Site icon Conservation news

DRC mulls changing Virunga’s boundaries for oil

Mountain gorillas in Virunga National Park. Photo by: Cai Tjeenk Willink

Mountain gorillas in Virunga National Park. Photo by: Cai Tjeenk Willink/Creative Commons 3.0.

Last Friday, the government of the Democratic Republic of Congo (DRC) announced it was considering changing the boundaries of Virunga National Park to accommodate oil exploitation. Africa’s oldest park, Virunga is home to around a quarter of the world’s mountain gorillas (Gorilla beringei beringei) as well as thousands of other species, many of them threatened with extinction.

Global conservation giant, WWF, has responded by asking the DRC to “drop any plans” to change the park’s borders, according to the AFP.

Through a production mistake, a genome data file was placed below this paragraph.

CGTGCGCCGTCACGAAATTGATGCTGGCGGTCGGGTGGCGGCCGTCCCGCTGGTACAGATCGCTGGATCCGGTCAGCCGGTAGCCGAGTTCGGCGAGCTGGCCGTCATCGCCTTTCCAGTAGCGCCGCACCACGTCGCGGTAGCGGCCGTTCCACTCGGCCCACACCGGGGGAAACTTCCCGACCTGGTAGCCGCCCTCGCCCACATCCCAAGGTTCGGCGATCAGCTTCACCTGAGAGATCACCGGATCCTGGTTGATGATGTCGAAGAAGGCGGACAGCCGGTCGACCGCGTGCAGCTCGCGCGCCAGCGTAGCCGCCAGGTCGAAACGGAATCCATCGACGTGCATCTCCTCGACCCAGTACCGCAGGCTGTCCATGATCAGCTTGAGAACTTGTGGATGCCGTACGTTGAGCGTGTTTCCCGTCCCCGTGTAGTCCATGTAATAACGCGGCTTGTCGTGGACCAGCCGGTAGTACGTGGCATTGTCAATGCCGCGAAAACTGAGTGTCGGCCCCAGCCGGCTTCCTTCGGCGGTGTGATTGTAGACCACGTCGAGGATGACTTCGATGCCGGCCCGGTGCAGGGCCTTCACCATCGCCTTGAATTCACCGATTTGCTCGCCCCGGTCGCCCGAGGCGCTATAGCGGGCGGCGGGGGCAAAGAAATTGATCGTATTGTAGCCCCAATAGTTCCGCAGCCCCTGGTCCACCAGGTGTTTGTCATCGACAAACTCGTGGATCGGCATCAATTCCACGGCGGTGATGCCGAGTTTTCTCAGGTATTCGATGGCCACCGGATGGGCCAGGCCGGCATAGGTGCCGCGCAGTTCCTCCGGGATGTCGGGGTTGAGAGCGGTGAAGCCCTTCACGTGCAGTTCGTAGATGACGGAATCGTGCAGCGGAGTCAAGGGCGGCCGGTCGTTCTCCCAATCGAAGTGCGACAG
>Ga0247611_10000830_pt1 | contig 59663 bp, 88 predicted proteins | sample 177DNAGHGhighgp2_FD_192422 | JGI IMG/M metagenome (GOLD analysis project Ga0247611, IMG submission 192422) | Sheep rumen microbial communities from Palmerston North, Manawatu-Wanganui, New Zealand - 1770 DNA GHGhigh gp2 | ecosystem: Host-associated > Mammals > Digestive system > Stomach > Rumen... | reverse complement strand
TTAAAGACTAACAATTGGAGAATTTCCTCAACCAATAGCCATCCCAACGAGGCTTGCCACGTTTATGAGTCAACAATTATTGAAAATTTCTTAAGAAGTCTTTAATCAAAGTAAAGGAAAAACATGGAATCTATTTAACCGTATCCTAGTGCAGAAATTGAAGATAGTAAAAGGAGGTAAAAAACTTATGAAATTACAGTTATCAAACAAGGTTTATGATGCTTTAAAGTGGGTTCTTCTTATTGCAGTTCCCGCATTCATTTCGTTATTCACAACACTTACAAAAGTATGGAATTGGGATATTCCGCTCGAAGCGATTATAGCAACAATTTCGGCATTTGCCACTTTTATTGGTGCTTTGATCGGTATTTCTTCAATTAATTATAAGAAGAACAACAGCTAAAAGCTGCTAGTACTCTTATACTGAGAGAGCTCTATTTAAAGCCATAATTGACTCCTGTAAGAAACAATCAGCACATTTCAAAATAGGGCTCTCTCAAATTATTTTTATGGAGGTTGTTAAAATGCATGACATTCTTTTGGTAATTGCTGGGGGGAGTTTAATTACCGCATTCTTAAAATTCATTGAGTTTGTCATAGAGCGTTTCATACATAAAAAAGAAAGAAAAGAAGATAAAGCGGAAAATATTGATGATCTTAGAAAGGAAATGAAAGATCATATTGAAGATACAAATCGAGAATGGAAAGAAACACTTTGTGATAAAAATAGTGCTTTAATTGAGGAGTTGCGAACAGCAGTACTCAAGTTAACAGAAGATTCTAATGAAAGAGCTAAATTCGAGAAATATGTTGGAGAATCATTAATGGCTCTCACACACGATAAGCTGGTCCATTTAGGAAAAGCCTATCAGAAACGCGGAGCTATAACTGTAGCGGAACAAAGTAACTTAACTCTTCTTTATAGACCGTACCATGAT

Last year, the battle over Virunga and oil exploitation reached a seemingly brief reprieve when Soco International announced that it would pull out of Virunga National Park–but only after it finished seismic surveys looking for oil. A British company, Soco had faced years of international pressure over its oil exploration inside the park The results of those surveys is expected to be handed over later this year to the DRC government.

Any border changes would have to be approved by the UNESCO, as Virunga has been listed as a UNESCO World Heritage Site since 1994. No formal request has been made to date.

Virunga, which covers 780,000 hectares, has already been placed on the World Heritage in Danger list due to armed conflict in the region that has repeatedly erupted inside the park.

Exit mobile version